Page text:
While the main plot is wrapped up in the end (although I can’t help but wonder how permanent the magic-driven resolution will be), the romantic relationship is left hanging. It’s seemingly dead but since there’s at least one more book pending in this series, it’s safe to assume Eli will be back again. I’m still interested in seeing where the series goes next — the Holy Russian Empire is my guess — but my expectations are tempered.
One final comment: It’s never clear what the title of A Longer Fall has reference to, and when I contacted Harris to ask, she demurred (“I’m having too much fun reading all the guesses”). Since I haven’t actually seen any guesses about this title online, even after searching, I’m hoping some other readers of this book will share their thoughts and ideas!
I agree with Tadiana completely. A Longer Fall reads, to me, like a novella over-inflated with fluff and repetition so that it fits a novel’s shape. (Too much sawdust in the meatloaf, as it were.) Once the action-packed introduction is completed, the story quickly falls into repetition: Lizbeth and Eli wander around town, watch people eat, eat a lot of food themselves, go back to their hotel room for sex, and then go back out and either eat or have the same circular conversations with people with no real impetus to move the plot forward. The MacGuffin itself is intriguing, and the actual implementation of the deus ex machina is both fascinating and thought-provoking, but the structural framework surrounding it — how it was maneuvered into Sally, the groups of people using it for their own purposes, the short-term and long-term effects on the people of Sally and the overall terrible situation within Dixie — has a lot of gaps in logic that I simply couldn’t overlook. There’s a pervasive White Savior theme throughout, and while I agree with the notion that the living situation for Black people in Dixie is abhorrent and change is long overdue, the methods and motivations employed in the text bothered me because so much agency was removed from the people actually being oppressed.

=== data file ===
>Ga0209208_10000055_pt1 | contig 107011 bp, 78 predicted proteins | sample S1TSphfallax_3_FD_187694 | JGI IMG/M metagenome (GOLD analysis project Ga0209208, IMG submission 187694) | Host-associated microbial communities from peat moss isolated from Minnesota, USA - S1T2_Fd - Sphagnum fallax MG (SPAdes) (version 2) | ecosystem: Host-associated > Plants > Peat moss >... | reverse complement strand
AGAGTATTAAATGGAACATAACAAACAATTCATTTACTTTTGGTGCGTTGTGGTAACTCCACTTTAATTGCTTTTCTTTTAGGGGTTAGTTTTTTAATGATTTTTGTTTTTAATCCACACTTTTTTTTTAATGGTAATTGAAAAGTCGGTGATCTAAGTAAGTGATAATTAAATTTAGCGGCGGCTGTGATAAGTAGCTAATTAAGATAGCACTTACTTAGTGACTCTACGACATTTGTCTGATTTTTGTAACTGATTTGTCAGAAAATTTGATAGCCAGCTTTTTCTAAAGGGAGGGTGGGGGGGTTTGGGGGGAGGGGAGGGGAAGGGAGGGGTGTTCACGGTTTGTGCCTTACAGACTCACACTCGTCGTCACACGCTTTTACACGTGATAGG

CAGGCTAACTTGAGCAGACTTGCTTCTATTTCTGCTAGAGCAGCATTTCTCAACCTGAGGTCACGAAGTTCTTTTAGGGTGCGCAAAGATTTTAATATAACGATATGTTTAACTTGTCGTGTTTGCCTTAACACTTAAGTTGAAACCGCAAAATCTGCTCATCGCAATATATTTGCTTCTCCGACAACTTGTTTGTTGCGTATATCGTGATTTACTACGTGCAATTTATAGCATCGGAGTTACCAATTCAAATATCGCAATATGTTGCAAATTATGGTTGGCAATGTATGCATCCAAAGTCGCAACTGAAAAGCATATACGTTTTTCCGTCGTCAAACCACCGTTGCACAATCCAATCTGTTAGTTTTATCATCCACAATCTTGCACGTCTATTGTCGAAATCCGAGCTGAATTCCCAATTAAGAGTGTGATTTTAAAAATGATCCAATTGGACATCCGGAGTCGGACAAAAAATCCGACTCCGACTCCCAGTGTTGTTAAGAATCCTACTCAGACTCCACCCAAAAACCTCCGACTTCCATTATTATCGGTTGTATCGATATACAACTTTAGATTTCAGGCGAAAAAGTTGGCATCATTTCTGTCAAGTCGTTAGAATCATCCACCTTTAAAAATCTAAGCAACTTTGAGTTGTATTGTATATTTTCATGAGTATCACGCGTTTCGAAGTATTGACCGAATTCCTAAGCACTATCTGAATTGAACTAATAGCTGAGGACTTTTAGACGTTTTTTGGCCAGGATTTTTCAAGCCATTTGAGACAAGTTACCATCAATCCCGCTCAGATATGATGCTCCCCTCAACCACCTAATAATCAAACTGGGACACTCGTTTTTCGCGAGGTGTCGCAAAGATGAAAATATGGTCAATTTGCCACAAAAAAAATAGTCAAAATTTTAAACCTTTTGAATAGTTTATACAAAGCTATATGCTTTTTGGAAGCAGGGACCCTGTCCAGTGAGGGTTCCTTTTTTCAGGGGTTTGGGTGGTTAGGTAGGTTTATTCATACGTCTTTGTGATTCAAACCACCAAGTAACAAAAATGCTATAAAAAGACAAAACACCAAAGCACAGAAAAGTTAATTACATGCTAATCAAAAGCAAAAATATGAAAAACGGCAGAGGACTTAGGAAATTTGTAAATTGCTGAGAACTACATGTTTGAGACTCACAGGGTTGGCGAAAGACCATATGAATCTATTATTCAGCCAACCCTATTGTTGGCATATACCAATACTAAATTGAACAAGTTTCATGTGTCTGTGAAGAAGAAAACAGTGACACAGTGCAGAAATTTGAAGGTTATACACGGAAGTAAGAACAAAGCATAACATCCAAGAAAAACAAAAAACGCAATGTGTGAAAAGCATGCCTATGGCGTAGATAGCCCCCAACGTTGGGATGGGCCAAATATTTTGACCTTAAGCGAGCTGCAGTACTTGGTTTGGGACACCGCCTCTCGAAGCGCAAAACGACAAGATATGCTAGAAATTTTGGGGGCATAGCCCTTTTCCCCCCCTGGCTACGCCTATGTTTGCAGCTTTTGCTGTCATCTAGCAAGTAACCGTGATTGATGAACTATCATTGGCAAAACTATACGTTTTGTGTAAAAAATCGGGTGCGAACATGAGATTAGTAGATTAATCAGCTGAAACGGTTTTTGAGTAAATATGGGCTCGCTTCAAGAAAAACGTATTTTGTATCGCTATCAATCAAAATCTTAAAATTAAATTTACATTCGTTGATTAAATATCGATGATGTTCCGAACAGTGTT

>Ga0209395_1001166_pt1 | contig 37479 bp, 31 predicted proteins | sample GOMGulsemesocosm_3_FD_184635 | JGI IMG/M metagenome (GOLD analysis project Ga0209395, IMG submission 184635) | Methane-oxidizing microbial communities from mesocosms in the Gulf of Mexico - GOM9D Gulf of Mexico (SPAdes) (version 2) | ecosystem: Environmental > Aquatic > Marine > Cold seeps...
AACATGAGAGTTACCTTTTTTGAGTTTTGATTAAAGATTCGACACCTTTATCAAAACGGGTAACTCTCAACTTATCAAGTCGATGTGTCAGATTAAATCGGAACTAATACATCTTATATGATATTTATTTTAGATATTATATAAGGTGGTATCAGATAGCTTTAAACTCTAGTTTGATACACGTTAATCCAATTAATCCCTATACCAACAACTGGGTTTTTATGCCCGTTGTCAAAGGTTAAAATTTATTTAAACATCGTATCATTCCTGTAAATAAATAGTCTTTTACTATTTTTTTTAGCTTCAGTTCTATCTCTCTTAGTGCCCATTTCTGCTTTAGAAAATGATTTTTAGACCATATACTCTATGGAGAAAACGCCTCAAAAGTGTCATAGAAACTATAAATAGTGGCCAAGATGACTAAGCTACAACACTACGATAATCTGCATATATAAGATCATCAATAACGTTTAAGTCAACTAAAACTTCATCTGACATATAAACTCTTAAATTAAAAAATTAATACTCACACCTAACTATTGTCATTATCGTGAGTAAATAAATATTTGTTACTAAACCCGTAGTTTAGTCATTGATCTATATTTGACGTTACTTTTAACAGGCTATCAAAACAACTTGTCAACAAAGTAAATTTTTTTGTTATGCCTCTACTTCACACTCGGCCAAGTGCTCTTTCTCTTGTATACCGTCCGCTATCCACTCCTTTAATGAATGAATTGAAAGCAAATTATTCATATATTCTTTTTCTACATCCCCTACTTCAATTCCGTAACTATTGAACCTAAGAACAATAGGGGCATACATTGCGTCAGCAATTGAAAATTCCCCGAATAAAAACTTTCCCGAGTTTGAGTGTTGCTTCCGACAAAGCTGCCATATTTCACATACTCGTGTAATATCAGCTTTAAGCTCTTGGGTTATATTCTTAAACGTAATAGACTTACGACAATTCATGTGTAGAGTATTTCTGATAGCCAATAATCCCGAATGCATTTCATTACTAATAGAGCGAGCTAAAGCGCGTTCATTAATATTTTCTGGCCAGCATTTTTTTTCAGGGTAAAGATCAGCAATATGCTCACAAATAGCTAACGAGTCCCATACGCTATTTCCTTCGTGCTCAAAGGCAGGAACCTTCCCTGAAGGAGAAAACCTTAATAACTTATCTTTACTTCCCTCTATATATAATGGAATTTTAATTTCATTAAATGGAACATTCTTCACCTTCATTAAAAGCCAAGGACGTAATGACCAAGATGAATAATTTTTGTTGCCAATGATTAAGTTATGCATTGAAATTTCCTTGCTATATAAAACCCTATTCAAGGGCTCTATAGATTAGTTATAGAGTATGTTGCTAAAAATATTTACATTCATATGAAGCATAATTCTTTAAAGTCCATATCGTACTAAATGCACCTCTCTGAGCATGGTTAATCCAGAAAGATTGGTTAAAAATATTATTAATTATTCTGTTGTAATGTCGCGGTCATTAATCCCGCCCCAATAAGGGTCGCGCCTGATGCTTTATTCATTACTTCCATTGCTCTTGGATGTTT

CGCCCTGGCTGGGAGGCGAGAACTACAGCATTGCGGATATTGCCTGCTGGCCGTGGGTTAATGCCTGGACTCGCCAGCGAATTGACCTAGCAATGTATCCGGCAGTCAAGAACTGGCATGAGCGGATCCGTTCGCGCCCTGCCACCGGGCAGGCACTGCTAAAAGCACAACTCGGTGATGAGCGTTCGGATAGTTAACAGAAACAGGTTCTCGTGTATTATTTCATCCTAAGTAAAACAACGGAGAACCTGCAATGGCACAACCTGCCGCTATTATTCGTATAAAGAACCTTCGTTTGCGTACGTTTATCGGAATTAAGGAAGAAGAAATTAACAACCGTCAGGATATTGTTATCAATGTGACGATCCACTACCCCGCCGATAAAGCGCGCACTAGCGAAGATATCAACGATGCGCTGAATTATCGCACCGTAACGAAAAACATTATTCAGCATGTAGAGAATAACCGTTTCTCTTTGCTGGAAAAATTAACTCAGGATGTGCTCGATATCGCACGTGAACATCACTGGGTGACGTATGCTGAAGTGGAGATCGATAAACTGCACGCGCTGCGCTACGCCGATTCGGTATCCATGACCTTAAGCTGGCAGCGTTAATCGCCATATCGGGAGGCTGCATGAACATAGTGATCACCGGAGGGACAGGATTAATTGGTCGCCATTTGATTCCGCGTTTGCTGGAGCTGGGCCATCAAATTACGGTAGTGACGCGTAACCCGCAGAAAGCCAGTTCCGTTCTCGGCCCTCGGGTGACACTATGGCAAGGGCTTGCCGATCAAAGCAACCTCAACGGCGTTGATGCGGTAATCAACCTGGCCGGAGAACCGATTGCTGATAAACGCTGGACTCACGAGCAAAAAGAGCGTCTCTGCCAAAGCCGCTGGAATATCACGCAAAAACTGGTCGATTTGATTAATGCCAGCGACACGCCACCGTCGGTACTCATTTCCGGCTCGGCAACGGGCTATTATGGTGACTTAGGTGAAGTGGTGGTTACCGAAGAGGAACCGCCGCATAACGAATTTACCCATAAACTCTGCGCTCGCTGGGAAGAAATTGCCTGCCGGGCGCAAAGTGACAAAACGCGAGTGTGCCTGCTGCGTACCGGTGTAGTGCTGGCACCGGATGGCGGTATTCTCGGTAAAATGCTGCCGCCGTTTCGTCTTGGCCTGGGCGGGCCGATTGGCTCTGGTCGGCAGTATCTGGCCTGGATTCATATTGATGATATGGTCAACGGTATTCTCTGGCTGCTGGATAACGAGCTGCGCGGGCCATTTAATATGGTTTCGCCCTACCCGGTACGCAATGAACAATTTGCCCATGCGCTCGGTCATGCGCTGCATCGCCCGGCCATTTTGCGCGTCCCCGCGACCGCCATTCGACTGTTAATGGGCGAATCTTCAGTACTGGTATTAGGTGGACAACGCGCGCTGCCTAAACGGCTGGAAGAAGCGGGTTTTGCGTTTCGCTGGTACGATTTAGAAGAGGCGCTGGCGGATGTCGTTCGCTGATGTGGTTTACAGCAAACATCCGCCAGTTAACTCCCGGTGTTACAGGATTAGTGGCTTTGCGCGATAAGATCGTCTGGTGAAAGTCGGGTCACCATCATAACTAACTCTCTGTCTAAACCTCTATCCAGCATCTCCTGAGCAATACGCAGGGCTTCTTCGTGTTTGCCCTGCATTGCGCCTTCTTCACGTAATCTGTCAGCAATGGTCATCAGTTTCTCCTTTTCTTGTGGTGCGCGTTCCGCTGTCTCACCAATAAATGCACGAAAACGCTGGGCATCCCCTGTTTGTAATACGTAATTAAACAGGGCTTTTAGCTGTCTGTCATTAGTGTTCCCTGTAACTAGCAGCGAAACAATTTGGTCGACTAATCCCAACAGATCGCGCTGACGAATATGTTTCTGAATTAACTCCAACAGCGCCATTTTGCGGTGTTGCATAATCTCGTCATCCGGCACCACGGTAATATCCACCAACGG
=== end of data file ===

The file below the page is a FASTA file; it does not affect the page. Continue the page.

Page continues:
Moreover, Lizbeth herself is at such a disadvantage in Dixie, forced to play the role of a passive and subservient woman dependent upon men for all her needs, that she has few opportunities to sparkle and seize control of the narrative. The romance storyline is given greater prominence in this novel, but Harris does little to explain why Lizbeth and Eli, who have known each other for only a few weeks, are already at the stage of their relationship where they’re questioning where this all will ultimately lead. The pair barely trust one another, and getting him to explain why he’s in Sally is like squeezing blood from a stone, but she experiences full-on fits of jealousy when other women express interest in him. Compared to An Easy Death, when Lizbeth was an active participant in driving the narrative forward, her relegation to frustrated observer makes little sense. Again, I noticed similarities to the protagonist/paramour relationships in Harris’ other series: a young, attractive, street-smart (but not highly educated) woman with a smidge of magical ability is swept off her feet by a handsome, well-connected man who showers her with extravagant gifts and is a fantastic sexual partner, with not much more bringing them together other than great times in bed. I’m all for romance, but I hoped Lizbeth and Eli would actually get to know one other to a greater extent during their travels around Sally.
Overall, A Longer Fall was a fast and easy read, but I never felt immersed in the plot or the mysteries at play, and the motivations of various involved parties never held much water for me. I’m willing to keep reading the GUNNIE ROSE series for a while longer, to see if Harris will return to the genuine fun of the first novel, but my hopes are much more measured now.
Yep, which is why I'm willing to give a sequel a shot